Census data belies nationalist claims on religion


Muslims in Myanmar make up just four percent of the country’s population, according to religious data from the census published on Thursday morning, refuting claims made by Buddhist nationalists that Islam is encroaching on the country’s most popular religion.

Official figures from the 2014 census put the Muslim population at 2.3 percent, excluding the roughly 1.1 million people in Rakhine State who self-identify as Rohingya. Those who identified as such in the census were not included in the final count, because the term is not recognised by the government.

With the revised figure, Muslims make up 4.3 percent of Myanmar’s 51.4 million population.

Another 69,753 people in Kayin State and 46,600 people living in Kachin State, the majority likely to be Christians, were also not enumerated.

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“The size of the non-enumerated population in Rakhine State is significant enough to have an impact on the result on religion at both the Rakhine State level and the Union level,” said the census report, which was conducted by the Ministry of Labour, Immigration and Population with help from the United Nations Population Fund (UNFPA).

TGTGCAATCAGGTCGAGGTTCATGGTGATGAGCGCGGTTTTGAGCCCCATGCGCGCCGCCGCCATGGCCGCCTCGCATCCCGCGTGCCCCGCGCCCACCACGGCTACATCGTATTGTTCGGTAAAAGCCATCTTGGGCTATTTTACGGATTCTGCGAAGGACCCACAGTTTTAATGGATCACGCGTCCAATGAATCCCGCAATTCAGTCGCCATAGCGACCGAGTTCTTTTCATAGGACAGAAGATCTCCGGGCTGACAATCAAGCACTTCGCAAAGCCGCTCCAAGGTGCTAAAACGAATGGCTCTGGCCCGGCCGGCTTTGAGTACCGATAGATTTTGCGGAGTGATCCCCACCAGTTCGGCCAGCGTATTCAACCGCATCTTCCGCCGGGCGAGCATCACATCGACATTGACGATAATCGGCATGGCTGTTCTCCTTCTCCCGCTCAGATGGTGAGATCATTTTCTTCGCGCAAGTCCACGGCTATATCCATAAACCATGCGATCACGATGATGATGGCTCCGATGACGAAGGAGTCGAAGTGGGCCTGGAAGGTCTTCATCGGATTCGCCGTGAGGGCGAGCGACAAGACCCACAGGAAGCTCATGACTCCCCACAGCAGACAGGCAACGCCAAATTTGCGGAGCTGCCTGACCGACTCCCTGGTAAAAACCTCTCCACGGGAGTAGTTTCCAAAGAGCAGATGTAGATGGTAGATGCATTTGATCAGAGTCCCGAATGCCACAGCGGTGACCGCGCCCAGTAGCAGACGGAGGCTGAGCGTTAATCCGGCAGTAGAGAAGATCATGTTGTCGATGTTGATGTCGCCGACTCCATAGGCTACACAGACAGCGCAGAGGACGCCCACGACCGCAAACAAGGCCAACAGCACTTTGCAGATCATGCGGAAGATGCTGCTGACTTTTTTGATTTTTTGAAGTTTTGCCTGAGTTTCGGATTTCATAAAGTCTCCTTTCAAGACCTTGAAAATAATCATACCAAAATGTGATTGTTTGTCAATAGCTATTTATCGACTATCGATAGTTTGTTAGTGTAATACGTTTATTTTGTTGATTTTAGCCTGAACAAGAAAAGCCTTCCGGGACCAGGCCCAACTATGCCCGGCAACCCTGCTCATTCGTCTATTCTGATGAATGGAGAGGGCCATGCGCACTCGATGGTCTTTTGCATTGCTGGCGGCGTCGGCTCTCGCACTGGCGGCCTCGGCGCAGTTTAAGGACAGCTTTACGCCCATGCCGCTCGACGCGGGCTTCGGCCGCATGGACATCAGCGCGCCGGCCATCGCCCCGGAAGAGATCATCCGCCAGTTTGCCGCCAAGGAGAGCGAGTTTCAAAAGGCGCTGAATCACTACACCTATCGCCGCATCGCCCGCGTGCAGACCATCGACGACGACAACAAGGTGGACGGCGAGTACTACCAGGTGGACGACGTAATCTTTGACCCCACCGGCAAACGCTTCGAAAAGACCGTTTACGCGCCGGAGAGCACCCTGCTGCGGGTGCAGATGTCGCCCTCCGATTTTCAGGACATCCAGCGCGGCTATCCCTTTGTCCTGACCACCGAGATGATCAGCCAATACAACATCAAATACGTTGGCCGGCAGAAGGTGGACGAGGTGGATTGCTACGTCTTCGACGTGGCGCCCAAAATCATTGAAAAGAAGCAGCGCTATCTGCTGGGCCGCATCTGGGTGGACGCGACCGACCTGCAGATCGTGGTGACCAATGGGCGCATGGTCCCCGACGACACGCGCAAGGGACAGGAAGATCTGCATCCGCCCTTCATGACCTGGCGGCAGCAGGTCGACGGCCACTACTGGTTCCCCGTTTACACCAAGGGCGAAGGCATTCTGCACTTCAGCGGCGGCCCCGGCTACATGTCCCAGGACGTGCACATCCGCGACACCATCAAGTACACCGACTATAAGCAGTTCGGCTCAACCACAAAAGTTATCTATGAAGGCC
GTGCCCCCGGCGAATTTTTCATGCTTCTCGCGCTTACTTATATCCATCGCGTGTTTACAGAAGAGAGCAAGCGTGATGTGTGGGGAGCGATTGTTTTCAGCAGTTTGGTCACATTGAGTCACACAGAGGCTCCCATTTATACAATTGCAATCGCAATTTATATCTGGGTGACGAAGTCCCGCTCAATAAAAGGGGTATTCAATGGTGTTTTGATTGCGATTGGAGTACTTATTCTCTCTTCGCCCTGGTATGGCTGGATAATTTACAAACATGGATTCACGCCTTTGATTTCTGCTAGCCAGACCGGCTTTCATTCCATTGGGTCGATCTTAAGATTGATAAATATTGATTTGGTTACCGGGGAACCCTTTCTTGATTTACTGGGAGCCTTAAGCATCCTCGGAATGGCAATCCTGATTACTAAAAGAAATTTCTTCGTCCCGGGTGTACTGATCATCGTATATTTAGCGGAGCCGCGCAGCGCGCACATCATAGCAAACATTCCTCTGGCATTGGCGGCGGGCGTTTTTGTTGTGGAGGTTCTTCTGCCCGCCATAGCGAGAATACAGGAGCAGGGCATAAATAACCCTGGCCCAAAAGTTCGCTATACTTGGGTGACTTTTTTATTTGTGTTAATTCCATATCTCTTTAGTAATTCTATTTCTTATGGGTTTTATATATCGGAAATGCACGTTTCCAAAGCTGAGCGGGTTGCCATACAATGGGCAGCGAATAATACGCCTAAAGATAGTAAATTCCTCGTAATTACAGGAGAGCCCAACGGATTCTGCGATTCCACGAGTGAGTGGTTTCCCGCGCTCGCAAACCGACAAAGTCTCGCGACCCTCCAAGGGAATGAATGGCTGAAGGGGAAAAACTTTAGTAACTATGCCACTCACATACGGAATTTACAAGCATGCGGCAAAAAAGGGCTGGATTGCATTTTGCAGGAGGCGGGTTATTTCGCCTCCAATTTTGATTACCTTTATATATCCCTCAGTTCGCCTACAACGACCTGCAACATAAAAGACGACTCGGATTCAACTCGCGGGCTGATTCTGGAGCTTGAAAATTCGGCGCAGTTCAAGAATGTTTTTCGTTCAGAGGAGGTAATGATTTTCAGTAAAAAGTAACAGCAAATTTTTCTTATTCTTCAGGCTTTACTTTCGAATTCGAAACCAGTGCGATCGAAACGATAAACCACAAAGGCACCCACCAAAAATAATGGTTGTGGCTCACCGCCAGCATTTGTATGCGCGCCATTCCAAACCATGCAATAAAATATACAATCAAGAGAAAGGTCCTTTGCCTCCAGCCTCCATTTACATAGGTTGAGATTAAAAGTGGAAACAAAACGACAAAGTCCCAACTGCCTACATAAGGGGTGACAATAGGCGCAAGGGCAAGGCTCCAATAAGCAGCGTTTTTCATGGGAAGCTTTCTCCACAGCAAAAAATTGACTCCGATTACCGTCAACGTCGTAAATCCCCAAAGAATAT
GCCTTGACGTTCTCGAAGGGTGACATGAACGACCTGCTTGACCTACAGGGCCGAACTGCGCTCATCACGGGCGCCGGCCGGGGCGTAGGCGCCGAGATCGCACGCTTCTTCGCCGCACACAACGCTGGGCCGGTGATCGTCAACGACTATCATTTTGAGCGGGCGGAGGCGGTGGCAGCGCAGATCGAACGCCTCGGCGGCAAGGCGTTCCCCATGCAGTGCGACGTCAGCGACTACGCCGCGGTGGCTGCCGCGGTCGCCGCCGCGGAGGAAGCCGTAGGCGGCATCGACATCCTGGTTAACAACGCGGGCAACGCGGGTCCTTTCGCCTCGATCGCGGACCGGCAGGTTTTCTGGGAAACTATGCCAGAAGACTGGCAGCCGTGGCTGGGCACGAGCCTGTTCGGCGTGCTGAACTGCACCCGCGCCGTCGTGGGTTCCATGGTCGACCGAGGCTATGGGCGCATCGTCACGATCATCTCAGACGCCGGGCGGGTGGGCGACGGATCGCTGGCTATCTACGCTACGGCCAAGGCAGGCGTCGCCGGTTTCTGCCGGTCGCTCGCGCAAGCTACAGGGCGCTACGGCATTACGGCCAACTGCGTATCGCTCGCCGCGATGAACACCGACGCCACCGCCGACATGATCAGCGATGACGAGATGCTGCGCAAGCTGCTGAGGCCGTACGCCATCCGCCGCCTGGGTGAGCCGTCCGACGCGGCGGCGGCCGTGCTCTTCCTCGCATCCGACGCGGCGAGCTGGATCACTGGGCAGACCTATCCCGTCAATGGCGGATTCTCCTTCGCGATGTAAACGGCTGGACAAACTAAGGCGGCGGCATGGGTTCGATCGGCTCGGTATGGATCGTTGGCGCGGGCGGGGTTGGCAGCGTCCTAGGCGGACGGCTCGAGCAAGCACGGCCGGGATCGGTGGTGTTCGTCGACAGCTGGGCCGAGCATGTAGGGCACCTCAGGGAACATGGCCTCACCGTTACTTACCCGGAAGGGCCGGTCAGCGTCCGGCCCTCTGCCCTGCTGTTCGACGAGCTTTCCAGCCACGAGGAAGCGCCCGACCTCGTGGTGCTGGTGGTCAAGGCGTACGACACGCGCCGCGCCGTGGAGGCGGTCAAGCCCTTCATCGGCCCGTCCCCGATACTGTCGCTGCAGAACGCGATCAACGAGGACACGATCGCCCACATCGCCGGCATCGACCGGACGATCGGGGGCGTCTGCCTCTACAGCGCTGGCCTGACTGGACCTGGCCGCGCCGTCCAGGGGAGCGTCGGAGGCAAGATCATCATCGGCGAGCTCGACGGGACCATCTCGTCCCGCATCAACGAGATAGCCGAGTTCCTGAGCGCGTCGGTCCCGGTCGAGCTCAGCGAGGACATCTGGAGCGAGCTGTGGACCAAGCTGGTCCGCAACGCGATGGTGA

According to the 2014 data, 87.9 percent of the population practices Buddhism, 6.2 percent Christianity and 0.5 percent Hinduism.

Myanmar’s most recent census was held in 1983, which showed that 89.4 percent of the population practiced Buddhism, and 3.9 percent Islam. Notably, the survey recorded a slight fall among practitioners of animism from 1.2 percent to 0.8 percent of the population over the period.

Myanmar has been beset by religious tensions since reforms began in 2011, exacerbated by a Buddhist nationalist movement that has claimed that Islam poses a threat to Buddhism in Myanmar.

On the back of this perception, four so-called “race and religion” laws were passed by the U Thein Sein administration, which rights groups said deliberately targeted Myanmar’s Muslim population.

By Oliver Slow

By Oliver Slow

Oliver Slow is a Southeast Asia-based journalist. He is a former Chief-of-Staff at Frontier, and is writing a book about Myanmar's transition.
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